- Taste: If you love the smell of chocolate, you probably love the taste, too. Brew your favorite non-alcoholic beverage, and revel in its depth. Hold flavors on your tongue and notice what happens in your body. *If food is a trigger for you to binge, restrict or otherwise contribute to your stress, avoid this sense.
- Touch: The first sensation we were ever aware of—breath entering our lungs, the softness of skin, the adventure of encountering all our nerve endings. Identify your coziest, favorite blanket and wrap yourself up in front of a fire or heater. Purchase sensory tools with different textures to hold in your hands, grip, run your fingers over. Pet or snuggle an animal companion. Jump in a pool.
Reduce stress and acknowledge it, cultivate compassion for yourself and surround yourself with a safe, positive, peaceful sensory experience of your own creation. —Caitlin Billings, Psychotherapist, Licensed Clinical Social Worker, and Author of In Our Blood (coming July 2022)
EQUIP AND BE AVAILABLE FOR YOUR LOVED ONES. As parents, we can help our kids deal with stress by providing accurate, age-appropriate information while reminding them that they are safe and loved. Recently, my 8-year-old and I spent a chunk of time talking about the invasion of Ukraine. He understood more—contextually and empathetically—than I expected. I told him we’d keep talking about it and that he can ask me questions anytime. We need to be mindful of the coverage our kids see and hear on TV and the radio as well as what they listen to over phone calls with friends and family. Images can be scary and overwhelming. But I believe in starting to mindfully build kids’ knowledge of the world at a young age and doing it in a way that fosters their empathy and compassion. —Deborah Farmer Kris, Child Development Specialist and Author of the Children’s Picture Book Series, All the Time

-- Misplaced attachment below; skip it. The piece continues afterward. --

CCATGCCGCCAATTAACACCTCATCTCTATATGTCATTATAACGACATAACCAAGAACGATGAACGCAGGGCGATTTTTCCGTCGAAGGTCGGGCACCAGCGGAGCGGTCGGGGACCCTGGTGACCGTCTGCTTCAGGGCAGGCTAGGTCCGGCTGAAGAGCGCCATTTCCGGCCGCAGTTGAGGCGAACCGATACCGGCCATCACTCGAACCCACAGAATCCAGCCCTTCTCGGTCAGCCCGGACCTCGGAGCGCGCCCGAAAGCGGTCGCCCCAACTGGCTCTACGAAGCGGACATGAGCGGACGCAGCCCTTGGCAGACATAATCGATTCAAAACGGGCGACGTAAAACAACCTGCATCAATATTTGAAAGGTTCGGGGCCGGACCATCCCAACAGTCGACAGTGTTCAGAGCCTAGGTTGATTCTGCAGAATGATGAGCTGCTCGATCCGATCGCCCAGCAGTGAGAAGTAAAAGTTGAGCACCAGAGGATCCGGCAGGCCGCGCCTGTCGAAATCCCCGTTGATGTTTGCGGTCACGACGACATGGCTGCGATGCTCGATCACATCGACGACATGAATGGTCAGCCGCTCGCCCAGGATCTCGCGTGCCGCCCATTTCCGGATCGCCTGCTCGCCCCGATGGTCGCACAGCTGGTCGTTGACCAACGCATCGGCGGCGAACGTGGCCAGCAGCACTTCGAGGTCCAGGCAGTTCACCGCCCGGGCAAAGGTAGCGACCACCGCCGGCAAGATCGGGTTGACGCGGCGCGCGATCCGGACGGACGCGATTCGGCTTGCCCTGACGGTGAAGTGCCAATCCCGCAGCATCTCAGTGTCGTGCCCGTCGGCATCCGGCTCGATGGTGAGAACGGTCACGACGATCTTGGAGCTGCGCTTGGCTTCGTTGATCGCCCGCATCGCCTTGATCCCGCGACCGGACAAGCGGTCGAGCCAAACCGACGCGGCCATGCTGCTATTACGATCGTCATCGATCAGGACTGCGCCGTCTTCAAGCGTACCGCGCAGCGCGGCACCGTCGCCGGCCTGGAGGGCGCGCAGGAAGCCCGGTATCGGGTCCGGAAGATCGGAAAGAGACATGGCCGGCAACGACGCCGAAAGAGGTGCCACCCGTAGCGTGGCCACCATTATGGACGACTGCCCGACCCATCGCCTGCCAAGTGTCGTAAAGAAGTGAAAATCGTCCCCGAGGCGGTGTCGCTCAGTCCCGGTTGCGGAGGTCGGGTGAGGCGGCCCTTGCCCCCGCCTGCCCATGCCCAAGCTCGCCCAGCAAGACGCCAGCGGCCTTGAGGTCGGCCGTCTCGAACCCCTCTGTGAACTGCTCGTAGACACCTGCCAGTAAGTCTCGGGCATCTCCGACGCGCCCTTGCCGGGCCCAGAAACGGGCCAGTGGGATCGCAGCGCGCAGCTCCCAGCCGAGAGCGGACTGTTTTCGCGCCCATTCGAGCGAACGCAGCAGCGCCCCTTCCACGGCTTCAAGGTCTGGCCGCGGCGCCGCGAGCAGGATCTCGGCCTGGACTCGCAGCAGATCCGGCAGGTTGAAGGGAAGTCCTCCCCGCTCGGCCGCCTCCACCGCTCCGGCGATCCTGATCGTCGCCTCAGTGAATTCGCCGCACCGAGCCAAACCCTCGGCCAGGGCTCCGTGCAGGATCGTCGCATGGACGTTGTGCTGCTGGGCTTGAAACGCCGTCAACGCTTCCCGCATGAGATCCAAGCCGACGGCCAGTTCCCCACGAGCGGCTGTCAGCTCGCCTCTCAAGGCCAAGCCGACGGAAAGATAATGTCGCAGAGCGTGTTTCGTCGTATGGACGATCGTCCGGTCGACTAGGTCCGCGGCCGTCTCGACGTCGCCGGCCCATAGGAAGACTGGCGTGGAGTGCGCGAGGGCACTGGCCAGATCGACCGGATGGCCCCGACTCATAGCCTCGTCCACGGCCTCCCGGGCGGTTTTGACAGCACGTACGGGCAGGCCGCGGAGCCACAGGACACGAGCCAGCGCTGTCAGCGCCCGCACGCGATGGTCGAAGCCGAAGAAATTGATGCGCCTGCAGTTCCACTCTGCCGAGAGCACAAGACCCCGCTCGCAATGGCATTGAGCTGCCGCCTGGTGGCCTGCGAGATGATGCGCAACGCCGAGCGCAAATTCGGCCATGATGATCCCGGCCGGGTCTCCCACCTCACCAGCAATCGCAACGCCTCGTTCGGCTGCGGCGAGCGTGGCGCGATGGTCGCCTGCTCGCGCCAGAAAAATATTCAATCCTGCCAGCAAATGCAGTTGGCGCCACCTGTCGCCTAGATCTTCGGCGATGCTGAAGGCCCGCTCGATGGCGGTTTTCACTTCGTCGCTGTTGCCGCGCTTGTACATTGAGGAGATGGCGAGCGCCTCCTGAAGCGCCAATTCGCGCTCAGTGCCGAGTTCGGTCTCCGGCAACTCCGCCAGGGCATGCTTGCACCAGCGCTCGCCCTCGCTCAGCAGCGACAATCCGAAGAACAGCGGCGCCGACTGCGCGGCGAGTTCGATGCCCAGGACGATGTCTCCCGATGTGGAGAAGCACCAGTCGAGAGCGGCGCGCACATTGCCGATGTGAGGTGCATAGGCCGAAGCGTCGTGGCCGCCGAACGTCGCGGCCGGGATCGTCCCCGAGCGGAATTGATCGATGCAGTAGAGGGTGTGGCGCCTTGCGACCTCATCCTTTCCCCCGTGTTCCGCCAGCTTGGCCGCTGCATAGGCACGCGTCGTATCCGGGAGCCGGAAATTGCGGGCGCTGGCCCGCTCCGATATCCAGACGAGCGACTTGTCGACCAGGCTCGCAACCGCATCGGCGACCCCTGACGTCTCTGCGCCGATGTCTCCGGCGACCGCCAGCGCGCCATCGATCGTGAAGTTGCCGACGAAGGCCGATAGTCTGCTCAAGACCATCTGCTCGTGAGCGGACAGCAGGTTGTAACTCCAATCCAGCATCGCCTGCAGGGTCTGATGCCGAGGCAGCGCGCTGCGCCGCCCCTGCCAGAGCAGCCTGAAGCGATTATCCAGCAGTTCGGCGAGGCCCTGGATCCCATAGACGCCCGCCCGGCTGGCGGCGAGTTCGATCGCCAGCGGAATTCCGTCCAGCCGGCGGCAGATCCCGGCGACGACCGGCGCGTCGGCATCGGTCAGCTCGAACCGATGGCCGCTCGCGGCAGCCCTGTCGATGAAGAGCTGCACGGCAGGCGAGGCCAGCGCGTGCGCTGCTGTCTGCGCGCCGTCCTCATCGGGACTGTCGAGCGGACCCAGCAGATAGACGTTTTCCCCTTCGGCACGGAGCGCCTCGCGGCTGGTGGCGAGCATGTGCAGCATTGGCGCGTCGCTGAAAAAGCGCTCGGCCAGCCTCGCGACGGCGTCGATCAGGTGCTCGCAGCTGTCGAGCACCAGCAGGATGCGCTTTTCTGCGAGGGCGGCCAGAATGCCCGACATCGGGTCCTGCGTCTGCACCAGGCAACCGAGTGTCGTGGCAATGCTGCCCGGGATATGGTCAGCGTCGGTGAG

SET BOUNDARIES AND TAKE CARE OF YOURSELF. Limit what you put on your plate. Letting go of extraneous activities or people-pleasing is important in order to protect your energy. That may look like saying no to commitments that are not essential or that do not bring you joy. Make sure that you get enough sleep so that your body can better cope. Eat well. Indulge yourself by eating healthy fruits, vegetables, and other soul-enhancing foods. Exercise is essential to fight stress and release feel-good hormones like dopamine and serotonin. Also, be kind to yourself and spend time with loving friends and family. Talk to a therapist so that you have another resource to provide you support during a difficult time. —Alyson Nerenberg, Licensed Clinical Psychologist and Author of No Perfect Love: Shattering the Illusion of Flawless Relationships (coming May 2022)
STAY AWAY FROM SENIOR SOCIOPATHS (really all sociopaths, for that matter). Senior sociopaths have spent their entire lives intentionally causing stress, and they never stop. These people have serious personality disorders—antisocial, narcissistic, psychopathic—in which they exploit and manipulate others. I’ve worked with survivors who have unbelievable stories of financial, physical, and material harm. But the most suffering, by far, was psychological: 76% of survivors said the stress of the involvement made them ill, and 70% said they suffered post-traumatic stress disorder. Survivors need to understand that a senior sociopath will always cause stress and they need to get that person out of their life. —Donna Andersen, Author of Senior Sociopaths: How to Recognize and Escape Lifelong Abusers (coming May 2022)
It doesn’t have to be Stress Awareness Month for us to learn to identify and avoid our stress triggers or find positive ways to deal with people or situations that stress us out. Try the tips above to help your stress level go down a notch or two.